GIVENCHY AUTUMN/WINTER 2015-16 READY-TO-WEAR PARIS FASHION WEEK
Katy Perry, Jessica Chastain, Amanda Seyfried, and Kim and Kanye, of course, were throwing off some serious heat at Givenchy tonight. Talk about a scene. Ten years into his run at the LVMH-owned house, Riccardo Tisci’s still the hottest ticket in town. But if the front-row situation was cause for neck craning, it had nothing on what came down the runway.
We’re not just talking about the first black velvet dévoré dress. That was fairly conservative by Givenchy standards. It was also the model’s kiss curls and braids, and her giant septum ring and faceful of glued-on gems, that made you sit up for a better view. Tisci’s done septum rings before, but tonight’s face jewelry was at another level, and it was one side of the designer’s Fall mash-up. “Victorian-chola girl,” is how he described the collection, and, as usual, it was a deeply personal trip.
As an Italian, Tisci has always had a thing for Latin archetypes. The California chola girl qualifies. The clothes themselves, though, hued closer to the Victorian side of the story he was telling backstage. It’s a period that’s been in the air this season, maybe because of the Costume Institute’s recent exhibition of mourning attire, Death Becomes Her. Tisci is the kind of guy who would probably get off on the notion that widows were once considered a threat to the social fabric. But remember, people have been calling him a goth, the dark side of Victoriana, since his very first couture collection for Givenchy, back in 2005.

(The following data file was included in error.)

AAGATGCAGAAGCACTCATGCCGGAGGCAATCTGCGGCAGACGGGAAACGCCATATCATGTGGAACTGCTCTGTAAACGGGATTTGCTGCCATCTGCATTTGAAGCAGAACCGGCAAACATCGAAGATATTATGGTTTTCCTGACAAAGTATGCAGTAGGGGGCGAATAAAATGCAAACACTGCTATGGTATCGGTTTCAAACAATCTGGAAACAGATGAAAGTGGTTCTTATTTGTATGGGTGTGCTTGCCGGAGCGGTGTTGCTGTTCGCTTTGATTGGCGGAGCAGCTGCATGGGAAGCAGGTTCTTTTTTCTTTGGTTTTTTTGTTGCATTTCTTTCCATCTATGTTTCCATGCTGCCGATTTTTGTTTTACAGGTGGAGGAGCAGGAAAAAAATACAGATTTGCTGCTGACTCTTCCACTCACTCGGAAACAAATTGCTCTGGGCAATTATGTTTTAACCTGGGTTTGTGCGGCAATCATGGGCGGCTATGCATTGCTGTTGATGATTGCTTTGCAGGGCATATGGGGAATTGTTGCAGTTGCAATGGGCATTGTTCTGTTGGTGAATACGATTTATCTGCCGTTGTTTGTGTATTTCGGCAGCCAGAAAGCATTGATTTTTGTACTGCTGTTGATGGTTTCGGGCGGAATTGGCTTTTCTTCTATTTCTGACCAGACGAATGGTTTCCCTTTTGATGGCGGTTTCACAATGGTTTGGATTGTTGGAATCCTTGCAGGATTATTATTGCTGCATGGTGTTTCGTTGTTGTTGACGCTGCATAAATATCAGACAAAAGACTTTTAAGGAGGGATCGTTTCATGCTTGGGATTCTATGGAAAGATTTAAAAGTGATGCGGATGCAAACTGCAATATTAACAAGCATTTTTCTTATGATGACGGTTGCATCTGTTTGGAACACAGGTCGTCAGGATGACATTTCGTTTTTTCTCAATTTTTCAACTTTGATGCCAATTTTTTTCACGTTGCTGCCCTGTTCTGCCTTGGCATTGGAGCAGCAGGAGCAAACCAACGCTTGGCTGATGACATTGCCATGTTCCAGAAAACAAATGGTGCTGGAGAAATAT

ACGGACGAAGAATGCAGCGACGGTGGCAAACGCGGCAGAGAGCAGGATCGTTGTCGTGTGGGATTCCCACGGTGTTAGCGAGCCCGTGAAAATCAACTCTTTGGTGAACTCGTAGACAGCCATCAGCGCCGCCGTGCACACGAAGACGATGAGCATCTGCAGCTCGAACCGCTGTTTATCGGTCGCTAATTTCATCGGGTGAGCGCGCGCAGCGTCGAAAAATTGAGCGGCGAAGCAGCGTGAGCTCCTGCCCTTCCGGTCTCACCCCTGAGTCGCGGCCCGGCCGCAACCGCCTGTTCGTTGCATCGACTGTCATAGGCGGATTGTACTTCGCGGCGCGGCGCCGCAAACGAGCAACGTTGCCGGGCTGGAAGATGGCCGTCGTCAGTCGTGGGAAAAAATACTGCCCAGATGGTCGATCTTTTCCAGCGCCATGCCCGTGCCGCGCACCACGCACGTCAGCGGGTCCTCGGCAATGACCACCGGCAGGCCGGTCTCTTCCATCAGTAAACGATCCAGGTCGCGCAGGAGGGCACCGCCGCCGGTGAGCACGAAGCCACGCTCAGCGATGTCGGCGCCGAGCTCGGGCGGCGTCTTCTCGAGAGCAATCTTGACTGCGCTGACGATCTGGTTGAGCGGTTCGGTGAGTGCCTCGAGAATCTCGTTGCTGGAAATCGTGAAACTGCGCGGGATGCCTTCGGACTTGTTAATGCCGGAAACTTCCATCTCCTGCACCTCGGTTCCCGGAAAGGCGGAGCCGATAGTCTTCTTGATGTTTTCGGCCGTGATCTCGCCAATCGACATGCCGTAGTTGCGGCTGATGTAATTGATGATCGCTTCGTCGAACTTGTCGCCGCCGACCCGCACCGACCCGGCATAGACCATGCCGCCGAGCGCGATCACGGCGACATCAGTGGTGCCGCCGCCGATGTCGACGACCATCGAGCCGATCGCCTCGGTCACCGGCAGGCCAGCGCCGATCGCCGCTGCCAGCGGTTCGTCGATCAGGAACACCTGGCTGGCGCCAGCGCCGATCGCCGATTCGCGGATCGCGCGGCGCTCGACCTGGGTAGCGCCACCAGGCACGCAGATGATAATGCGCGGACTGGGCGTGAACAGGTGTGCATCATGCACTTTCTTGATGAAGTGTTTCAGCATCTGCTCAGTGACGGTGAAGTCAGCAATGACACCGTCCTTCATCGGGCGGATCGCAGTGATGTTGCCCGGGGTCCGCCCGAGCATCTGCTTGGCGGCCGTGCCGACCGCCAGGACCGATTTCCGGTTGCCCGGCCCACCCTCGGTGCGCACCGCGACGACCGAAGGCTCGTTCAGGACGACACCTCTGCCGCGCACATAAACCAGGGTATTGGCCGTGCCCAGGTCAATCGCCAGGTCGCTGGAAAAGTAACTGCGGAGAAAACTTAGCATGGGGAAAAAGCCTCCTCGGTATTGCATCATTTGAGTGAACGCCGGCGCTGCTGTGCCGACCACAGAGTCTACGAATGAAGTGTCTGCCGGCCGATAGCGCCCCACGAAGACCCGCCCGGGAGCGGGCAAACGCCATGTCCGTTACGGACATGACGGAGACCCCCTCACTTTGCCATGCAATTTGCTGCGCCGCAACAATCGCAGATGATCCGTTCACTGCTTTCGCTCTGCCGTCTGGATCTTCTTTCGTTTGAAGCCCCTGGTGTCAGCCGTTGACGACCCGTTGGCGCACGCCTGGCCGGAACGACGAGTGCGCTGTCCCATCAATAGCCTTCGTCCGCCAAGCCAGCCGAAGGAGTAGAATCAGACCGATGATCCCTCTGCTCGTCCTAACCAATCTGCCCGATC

Many of the details here were things he’s touched on in previous collections. The subtle Catholic cross stitched into the bodice of a dress, the corseted and peplumed jackets, the dresses over cropped pants—they’ll all look familiar to Givenchy fans. But everything was taken to a higher level: The execution was flawless and the clothes’ dark allure was more intense than ever. The collection showcased Tisci’s indisputable skills as a tailor, but it also underscored his experience as a couturier, even if the house no longer puts on a formal couture show. The final series of looks were ornately embroidered with jet beads—on a strapless bustier dress; on a slimline, bias-cut net gown; and on a pair of tailcoats with wide, short sleeves. You’ll see the dresses on a red carpet sometime soon, very likely on one of tonight’s front-row stars. As for the face jewels? Tisci indicated backstage that some would indeed be offered for sale. Like everything else here, they were scintillating.